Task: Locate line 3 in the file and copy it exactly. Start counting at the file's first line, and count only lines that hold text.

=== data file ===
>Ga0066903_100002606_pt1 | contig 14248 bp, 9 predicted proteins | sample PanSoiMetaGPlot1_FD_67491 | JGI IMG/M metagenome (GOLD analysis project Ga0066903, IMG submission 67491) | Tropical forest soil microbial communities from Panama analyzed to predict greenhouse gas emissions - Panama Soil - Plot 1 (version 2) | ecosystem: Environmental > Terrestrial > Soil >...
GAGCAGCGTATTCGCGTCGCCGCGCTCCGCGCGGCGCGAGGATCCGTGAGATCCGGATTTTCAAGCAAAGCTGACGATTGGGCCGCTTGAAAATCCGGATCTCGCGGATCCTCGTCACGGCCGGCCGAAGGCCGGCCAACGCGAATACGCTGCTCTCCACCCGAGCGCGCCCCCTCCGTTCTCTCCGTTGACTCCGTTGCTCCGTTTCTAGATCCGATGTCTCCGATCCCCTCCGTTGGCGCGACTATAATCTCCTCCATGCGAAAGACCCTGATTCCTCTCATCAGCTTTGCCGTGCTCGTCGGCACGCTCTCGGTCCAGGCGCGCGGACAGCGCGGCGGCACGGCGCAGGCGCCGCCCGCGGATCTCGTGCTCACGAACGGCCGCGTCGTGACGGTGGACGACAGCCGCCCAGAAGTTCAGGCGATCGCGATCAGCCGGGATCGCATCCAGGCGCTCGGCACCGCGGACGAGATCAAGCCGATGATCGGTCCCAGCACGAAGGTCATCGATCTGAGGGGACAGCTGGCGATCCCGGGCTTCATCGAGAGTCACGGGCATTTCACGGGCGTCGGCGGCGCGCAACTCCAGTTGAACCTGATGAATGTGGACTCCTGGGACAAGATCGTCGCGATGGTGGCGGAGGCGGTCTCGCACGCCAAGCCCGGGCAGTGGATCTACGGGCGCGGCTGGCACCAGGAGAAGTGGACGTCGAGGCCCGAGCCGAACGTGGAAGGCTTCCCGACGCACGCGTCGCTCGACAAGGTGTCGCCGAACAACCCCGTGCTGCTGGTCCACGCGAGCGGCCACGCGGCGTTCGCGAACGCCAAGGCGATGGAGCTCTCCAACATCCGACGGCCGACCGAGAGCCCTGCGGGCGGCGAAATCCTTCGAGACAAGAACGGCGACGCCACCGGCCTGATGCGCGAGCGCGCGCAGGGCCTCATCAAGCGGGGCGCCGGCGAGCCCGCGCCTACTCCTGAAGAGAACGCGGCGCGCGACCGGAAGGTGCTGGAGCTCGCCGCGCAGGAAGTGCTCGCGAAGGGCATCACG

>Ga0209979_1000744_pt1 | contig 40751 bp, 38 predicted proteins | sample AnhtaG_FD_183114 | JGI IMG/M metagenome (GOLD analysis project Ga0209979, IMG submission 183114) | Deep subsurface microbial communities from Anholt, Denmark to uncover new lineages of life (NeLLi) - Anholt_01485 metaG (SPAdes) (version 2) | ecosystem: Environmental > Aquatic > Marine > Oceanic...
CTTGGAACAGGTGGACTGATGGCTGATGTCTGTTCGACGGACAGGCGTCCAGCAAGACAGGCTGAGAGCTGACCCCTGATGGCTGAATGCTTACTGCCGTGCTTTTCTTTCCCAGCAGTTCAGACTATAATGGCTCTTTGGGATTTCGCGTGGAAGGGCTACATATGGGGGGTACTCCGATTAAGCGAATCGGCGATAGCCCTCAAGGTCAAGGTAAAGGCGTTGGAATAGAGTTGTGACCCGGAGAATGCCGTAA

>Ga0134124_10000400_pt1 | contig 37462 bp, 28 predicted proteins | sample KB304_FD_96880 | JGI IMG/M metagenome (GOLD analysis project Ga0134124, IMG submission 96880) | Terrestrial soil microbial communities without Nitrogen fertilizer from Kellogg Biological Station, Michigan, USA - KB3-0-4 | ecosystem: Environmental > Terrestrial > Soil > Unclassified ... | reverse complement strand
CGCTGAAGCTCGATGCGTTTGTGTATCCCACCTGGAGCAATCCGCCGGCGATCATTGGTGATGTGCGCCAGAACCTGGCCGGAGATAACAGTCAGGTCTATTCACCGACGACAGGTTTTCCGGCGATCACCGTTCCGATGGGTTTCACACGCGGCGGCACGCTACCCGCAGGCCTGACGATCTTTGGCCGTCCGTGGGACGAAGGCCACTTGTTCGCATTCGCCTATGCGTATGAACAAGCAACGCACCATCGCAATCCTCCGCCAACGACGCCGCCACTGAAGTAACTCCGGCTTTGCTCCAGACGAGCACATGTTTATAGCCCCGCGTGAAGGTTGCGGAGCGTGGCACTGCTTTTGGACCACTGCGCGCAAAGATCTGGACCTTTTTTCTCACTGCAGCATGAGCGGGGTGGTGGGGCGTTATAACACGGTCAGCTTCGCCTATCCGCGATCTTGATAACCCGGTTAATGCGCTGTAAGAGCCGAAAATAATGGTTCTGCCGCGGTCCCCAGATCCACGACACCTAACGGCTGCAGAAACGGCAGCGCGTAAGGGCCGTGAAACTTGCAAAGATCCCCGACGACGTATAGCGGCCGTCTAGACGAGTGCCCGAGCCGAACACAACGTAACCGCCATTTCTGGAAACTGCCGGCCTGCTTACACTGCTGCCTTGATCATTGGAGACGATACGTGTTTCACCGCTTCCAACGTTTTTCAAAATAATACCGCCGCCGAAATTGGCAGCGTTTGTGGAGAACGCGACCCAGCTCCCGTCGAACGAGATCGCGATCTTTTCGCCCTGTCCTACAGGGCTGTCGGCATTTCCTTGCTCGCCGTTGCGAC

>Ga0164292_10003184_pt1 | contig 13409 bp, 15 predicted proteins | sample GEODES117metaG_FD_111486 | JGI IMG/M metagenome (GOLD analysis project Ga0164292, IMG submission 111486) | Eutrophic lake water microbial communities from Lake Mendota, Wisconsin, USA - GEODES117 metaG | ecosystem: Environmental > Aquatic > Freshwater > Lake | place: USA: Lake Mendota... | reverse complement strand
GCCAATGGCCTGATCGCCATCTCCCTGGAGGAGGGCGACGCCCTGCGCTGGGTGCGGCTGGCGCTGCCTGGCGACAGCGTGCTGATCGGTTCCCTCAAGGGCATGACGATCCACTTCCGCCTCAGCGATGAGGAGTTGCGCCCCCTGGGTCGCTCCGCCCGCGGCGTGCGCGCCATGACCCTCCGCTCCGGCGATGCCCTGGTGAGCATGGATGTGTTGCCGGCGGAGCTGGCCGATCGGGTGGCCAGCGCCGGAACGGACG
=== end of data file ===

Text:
>Ga0209979_1000744_pt1 | contig 40751 bp, 38 predicted proteins | sample AnhtaG_FD_183114 | JGI IMG/M metagenome (GOLD analysis project Ga0209979, IMG submission 183114) | Deep subsurface microbial communities from Anholt, Denmark to uncover new lineages of life (NeLLi) - Anholt_01485 metaG (SPAdes) (version 2) | ecosystem: Environmental > Aquatic > Marine > Oceanic...